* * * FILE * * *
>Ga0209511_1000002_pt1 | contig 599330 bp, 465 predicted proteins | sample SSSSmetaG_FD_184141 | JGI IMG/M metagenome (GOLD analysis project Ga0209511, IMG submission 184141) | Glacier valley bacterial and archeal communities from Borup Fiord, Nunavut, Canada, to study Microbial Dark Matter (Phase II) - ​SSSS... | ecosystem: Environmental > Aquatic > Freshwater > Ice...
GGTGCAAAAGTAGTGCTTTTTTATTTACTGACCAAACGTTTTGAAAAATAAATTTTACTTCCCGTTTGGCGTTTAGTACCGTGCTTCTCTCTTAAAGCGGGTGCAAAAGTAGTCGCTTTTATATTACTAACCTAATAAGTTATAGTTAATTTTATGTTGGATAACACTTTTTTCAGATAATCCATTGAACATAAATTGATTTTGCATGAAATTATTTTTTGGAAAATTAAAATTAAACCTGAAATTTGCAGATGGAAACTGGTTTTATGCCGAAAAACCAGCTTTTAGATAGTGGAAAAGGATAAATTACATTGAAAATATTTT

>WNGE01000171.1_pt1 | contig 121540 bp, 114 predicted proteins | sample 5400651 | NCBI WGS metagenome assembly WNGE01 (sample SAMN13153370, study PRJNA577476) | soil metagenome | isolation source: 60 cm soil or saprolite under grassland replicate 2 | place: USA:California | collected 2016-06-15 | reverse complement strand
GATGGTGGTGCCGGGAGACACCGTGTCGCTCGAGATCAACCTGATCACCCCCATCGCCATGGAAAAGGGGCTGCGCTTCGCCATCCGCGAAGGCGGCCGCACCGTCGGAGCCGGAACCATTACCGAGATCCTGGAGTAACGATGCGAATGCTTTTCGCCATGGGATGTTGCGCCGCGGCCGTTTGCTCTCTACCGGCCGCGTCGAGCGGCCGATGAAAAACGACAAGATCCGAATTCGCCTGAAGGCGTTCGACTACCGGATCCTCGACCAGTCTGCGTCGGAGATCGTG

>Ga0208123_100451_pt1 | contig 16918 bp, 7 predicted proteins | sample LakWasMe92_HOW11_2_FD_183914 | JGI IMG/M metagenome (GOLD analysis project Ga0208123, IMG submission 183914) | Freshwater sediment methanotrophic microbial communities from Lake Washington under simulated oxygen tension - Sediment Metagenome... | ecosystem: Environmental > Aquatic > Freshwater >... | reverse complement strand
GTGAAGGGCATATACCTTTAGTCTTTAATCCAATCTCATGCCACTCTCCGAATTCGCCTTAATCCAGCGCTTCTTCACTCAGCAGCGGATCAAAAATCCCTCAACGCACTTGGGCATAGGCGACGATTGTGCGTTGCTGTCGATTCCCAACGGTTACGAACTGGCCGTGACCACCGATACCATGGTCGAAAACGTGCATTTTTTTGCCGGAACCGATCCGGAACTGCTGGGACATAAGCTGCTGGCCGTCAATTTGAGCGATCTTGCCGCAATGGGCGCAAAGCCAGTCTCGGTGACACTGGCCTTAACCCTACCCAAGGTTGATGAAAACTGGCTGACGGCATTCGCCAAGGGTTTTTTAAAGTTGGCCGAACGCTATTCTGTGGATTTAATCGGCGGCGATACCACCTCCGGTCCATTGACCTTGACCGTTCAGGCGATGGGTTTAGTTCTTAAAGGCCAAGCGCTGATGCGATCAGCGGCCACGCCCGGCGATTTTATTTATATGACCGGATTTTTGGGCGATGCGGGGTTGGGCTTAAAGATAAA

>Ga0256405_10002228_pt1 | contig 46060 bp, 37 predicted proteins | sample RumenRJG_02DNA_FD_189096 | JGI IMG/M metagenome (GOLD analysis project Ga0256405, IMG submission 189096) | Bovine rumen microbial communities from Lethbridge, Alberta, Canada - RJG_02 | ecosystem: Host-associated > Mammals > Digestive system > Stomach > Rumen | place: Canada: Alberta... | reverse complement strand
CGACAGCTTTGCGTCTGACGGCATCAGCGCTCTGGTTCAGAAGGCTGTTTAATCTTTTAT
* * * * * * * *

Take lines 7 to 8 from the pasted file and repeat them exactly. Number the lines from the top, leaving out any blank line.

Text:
>Ga0256405_10002228_pt1 | contig 46060 bp, 37 predicted proteins | sample RumenRJG_02DNA_FD_189096 | JGI IMG/M metagenome (GOLD analysis project Ga0256405, IMG submission 189096) | Bovine rumen microbial communities from Lethbridge, Alberta, Canada - RJG_02 | ecosystem: Host-associated > Mammals > Digestive system > Stomach > Rumen | place: Canada: Alberta... | reverse complement strand
CGACAGCTTTGCGTCTGACGGCATCAGCGCTCTGGTTCAGAAGGCTGTTTAATCTTTTAT